Gardasil is a vaccine for the prevention of genital warts and cervical cancer caused by certain types of human papillomar virus (HPV). It was developed as the result of more than twenty-five years of research by various universities and institutes. However, it was Georgetown University medical center that was awarded the dominant patent. In 1995, Merck entered into a licensed agreement and collaboration to hold the rights to market Gardisil in all countries accept Australia and New Zealand.
Merck was invested heavily in Gardasil, spending $1.2 billion in fifteen years before seeking approval from the FDA. After results of all phase trials were impressive, Merck moved for FDA approval. Merck hoped to receive approval before a competitive drug, known as Cervarix was approved. If so, it would guarantee Mercks first mover advantage, which would be critical considering Gardasil is a one-time use vaccine and does not require ongoing treatments. Studies of both drugs reveled they were comparable on efficacy and safety and Cervarix’s only point of differentiation was that it protected solely against certain types of HPV. The competition posed by Cervarix was a bit troublesome for Merck, yet they were confident they would get FDA approval first.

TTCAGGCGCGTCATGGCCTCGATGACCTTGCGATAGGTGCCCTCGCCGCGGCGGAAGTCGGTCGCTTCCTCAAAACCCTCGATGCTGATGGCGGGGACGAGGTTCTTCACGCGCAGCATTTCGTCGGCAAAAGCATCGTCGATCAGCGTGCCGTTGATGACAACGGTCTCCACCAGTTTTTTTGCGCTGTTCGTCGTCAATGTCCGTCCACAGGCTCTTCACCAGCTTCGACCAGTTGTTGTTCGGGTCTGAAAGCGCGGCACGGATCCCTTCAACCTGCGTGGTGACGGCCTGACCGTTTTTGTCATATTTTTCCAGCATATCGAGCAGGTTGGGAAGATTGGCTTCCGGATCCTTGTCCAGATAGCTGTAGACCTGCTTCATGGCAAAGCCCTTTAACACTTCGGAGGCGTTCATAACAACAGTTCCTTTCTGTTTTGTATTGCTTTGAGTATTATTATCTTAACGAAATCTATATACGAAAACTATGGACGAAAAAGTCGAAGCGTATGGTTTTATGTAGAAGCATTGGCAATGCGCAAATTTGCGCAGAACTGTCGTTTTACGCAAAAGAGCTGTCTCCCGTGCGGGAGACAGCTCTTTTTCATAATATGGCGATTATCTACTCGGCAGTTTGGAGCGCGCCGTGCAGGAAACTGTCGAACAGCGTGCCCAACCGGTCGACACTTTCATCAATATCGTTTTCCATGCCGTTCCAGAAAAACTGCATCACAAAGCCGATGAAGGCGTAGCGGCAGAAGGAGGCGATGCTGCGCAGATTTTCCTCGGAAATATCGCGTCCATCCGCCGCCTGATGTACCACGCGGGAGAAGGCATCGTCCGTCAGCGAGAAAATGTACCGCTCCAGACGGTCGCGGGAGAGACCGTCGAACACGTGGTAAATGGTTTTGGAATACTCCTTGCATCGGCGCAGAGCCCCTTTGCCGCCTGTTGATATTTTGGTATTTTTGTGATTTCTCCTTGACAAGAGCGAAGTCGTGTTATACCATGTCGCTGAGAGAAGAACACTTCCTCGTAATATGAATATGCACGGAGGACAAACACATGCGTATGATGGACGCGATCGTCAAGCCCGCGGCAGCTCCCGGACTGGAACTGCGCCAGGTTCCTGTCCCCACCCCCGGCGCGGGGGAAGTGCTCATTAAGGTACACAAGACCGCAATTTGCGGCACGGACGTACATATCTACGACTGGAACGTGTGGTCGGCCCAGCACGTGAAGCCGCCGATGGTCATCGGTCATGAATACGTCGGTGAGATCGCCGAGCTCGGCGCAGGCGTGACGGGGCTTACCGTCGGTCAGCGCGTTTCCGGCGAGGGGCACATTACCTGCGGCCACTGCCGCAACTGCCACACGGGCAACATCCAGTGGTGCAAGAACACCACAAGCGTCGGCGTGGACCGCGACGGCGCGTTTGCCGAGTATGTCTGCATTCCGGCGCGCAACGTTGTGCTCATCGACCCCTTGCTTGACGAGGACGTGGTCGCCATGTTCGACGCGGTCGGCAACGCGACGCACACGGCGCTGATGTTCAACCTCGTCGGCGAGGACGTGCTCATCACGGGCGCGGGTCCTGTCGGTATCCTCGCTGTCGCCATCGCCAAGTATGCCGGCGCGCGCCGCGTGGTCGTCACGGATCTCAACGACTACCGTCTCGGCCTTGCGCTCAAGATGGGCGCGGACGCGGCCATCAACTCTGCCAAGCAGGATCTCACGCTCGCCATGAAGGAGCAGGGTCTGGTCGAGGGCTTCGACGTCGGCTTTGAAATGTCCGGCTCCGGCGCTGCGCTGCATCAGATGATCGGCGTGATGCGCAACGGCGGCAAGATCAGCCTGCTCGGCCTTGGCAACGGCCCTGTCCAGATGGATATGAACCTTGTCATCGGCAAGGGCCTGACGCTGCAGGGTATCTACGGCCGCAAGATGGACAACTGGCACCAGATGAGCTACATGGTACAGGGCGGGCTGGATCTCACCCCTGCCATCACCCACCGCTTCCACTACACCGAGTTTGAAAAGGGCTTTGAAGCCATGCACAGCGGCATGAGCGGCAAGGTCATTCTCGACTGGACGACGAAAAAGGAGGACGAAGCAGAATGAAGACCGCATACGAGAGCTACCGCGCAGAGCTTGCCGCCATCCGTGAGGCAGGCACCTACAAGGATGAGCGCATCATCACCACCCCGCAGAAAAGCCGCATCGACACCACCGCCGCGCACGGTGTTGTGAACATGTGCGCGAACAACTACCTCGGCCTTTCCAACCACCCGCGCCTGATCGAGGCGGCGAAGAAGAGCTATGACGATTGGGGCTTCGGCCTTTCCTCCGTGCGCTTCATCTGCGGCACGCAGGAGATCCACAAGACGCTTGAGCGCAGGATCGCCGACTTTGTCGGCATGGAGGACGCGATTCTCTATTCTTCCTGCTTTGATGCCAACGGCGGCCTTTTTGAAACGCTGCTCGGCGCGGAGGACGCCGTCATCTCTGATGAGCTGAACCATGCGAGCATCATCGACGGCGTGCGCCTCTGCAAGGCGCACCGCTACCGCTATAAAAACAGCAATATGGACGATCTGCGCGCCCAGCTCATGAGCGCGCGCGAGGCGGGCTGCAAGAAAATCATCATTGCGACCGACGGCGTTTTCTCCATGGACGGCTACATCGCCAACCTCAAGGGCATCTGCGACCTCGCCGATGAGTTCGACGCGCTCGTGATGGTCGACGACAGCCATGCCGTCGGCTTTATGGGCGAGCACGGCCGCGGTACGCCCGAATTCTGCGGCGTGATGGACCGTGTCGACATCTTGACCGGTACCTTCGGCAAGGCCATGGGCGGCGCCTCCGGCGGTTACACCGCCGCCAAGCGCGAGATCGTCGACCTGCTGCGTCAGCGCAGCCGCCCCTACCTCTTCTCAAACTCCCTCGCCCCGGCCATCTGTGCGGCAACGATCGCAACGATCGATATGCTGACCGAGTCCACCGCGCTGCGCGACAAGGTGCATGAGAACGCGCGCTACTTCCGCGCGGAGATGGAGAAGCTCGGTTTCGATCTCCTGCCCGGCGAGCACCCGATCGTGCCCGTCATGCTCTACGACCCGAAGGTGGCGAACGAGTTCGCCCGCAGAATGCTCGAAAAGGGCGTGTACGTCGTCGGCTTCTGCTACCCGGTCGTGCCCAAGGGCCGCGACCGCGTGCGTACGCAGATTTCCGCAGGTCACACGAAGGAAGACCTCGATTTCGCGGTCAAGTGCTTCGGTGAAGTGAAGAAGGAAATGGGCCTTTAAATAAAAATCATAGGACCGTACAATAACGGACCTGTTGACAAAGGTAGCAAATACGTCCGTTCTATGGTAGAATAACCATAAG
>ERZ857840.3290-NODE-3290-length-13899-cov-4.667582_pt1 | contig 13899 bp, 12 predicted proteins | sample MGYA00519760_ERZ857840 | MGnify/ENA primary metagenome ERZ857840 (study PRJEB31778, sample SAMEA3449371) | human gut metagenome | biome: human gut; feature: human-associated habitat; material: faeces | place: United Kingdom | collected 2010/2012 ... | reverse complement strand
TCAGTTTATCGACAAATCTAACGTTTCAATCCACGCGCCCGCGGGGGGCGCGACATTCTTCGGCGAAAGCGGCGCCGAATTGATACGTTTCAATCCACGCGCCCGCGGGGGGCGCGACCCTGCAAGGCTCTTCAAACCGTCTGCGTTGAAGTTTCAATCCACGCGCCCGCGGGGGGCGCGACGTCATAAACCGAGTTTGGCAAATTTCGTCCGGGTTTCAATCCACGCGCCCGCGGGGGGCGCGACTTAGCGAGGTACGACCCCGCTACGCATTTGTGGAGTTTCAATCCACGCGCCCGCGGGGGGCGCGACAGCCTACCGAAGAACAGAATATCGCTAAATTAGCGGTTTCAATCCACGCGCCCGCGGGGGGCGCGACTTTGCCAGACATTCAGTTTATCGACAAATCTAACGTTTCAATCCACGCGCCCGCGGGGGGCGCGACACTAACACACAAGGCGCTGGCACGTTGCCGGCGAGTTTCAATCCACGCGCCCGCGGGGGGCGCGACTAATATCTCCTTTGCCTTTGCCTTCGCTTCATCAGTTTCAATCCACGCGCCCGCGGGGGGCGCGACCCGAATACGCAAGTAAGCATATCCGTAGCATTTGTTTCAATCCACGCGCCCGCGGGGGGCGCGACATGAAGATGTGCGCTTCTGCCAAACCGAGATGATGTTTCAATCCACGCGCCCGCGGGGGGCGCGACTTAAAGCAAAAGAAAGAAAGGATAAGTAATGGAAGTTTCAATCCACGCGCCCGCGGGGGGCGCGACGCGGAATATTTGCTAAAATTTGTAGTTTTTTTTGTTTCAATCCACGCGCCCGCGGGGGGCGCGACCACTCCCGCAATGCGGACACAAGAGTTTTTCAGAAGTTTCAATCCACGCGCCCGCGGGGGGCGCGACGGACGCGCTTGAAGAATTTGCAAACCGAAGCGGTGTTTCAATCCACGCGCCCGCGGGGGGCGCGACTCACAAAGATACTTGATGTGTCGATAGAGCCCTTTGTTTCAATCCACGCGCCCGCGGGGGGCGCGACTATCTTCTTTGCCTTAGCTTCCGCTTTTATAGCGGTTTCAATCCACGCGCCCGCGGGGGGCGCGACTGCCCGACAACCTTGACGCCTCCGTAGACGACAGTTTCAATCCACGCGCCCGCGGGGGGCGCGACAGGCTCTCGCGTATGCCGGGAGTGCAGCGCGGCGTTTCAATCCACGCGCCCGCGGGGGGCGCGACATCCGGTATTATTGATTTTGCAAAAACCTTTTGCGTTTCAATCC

The biggest problem that Merck was confronted with was what price to place on Gardasil. The marketing team had wanted to price it high; considering its value proposition that it was essentially a cancer prevention vaccine. However, that would be risky since reimbursement from insurance companies was the key issue. If Merck placed too high of a price on Gardasil, insurance companies may not see the value in covering the vaccine, since the benefits to them- in the form of healthcare expenditures, wouldn’t be realized until many years later.
Despite the implications of the insurance industry and reimbursements, I would agree with the marketing department and move with an aggressive pricing structure. I would recommend